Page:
Uploads Max File Size - why is that value chosen?

I’m wondering if there is a reason file uploads are set to a max of 50Mb? Is there an issue with bigger files? @tlmn is trying to send a 100Mb string with the qgis connector.


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Not really, but it trickles down throughout several layers. For one, a large upload can keep a connection busy, thus restricting other users from getting their requests through. This can be felt on a low powered server deployment where you don’t have many instances running. It can also cause spikes in memory usage, which again would require more powerful infra provisions for the server, and require some extra hacks around node’s max memory limit. This can also be felt on the clients as they would eat up more ram too, but that’s felt less on desktops usually. In serverless environments it can be a PITA - we’d ideally load small chunks of data at a time, process, and dump them out of memory. For the server side of things, @cristi has more info (and can correct me) as he benchmarked our production server and we fine-tuned various parts of the ecosystem based on those system behaviours.

To the problem at hand (sorry for the long segway), I really would treat that 100mb string as we do with a point cloud’s coordinate array. As we don’t chunk strings by default, this can be resolved via some object-model space tricks, like we do for large arrays for meshes, etc. In .net we’re relying on OnDeserialised hacks, and hiding away real values. I’m not sure how we’d do that in python (where if i got it right @tlmn’s hacking).

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Thanks @dimitrie very detailed answer!

In summary you can up the limit but not recommended. Uploading large things through APIs is a bit of an anti-pattern.

@tlmn can we split it up?

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Hey @dimitrie, @peter.grainger,

thx, it does work now.
I had to decrease the size of the chunks, they were way too big… :wink:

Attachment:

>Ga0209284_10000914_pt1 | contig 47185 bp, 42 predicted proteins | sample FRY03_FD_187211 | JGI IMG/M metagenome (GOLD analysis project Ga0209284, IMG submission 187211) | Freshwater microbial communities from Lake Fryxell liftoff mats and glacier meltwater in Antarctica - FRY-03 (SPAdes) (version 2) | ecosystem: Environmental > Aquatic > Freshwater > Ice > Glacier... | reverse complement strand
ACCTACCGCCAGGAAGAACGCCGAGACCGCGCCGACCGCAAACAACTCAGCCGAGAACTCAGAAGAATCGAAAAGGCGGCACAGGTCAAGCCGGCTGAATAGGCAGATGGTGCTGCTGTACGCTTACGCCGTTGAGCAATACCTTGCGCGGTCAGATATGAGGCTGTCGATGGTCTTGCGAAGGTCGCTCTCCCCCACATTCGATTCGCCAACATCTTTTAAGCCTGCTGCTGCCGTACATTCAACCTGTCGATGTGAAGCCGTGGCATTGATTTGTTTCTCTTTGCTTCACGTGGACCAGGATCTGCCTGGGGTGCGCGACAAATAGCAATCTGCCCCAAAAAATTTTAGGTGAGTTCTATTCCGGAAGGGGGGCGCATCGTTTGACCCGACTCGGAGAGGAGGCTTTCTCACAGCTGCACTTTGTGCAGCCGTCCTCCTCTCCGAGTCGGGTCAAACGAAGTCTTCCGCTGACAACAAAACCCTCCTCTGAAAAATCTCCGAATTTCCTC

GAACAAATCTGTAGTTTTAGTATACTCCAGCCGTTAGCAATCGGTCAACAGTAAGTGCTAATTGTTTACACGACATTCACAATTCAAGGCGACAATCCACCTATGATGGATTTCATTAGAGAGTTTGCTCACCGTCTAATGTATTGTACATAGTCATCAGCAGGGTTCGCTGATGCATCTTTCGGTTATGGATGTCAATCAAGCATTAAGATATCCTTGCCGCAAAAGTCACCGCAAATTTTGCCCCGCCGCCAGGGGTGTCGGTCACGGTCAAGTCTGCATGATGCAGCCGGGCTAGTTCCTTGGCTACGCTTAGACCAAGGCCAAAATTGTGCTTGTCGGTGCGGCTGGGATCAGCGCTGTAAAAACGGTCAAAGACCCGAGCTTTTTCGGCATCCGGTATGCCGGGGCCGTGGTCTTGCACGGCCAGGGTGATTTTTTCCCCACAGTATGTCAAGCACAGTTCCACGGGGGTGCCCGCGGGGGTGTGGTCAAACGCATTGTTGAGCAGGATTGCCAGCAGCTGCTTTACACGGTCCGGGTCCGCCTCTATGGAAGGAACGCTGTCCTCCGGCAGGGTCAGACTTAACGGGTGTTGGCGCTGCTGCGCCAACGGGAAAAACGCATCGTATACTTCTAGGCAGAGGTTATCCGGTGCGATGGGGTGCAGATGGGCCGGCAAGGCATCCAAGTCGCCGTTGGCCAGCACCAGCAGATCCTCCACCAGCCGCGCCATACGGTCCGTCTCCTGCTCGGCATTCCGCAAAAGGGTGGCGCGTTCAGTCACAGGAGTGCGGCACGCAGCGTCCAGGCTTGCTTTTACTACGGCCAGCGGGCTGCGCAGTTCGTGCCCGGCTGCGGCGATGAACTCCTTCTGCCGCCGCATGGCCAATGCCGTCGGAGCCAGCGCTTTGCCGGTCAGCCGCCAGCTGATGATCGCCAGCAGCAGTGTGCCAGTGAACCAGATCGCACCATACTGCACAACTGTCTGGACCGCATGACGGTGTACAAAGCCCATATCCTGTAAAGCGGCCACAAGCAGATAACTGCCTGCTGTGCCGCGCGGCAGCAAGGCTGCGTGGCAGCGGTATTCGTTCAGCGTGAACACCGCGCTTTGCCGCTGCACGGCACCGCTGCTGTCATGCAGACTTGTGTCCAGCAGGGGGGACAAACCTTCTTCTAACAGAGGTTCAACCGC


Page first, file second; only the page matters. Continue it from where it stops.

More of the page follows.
Although I have the feeling the maximum size of a chunk is 10485760 bytes?!

Would it be recommend to use that size? Or should I rather use smaller chunks?

@cristi / @gjedlicska - correct me if i’m wrong - it’s probably the default nginx config. We probably have two guards - so if you bump nginx to infinite, we’re going to draw the line in node at 50 :slight_smile: @tlmn, you’re probably fine leaving your chunk size somewhere under 10!

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@tlmn I think even splitting into 1 MB objects is actually better, but 10 MB is the limit.

I’ll try to explain the reasoning for the 10 MB object limit:

One delicate issue is the database driver prefetch count: When streaming multiple objects to users (like when getting a large stream), the server prefetches a configurable number of objects from the database so they’re available in Node’s memory for passing to the connected client.

If the client has a fast connection and is getting a lot of small objects (most realworld streams), we want to prefetch many objects so the receive operation is as fast as possible.
If the client has a slow connection and is getting Large objects, they will temporarily occupy server’s memory until the client receives them.

So we actually saw server memory stay very low most of the time, but with some GB-level spikes when receiving a stream with artificially large objects.

So to solve it we had the following options:

  1. leave no limit on object size. But given that the server has to store some individual objects in memory when a client is receiving, this would mean unpredictable memory usage and possibly crashes from OutOfMemory in small environments

  2. prefetch a small number of objects when a client is receiving (optimizing for the rare cases of large objects). This would help with the memory usage, but heavily impacts the most common usecase, when a client with a good connection downloads a lot of small objects

  3. Set a limit on object size. This is what we did in order to control the memory usage of the server so that it’s stable when working with any stream data and also to be as fast as possible when downloading data.

We find the ideal performance is with objects of max 1 MB, but up to 10 MB was still acceptable performance and memory usage, so we put the 10 MB limit.

So clients can and should just chunk large values, either directly if it’s a list, or transform into a list if it’s a string or some binary data, to work with multiple smaller objects.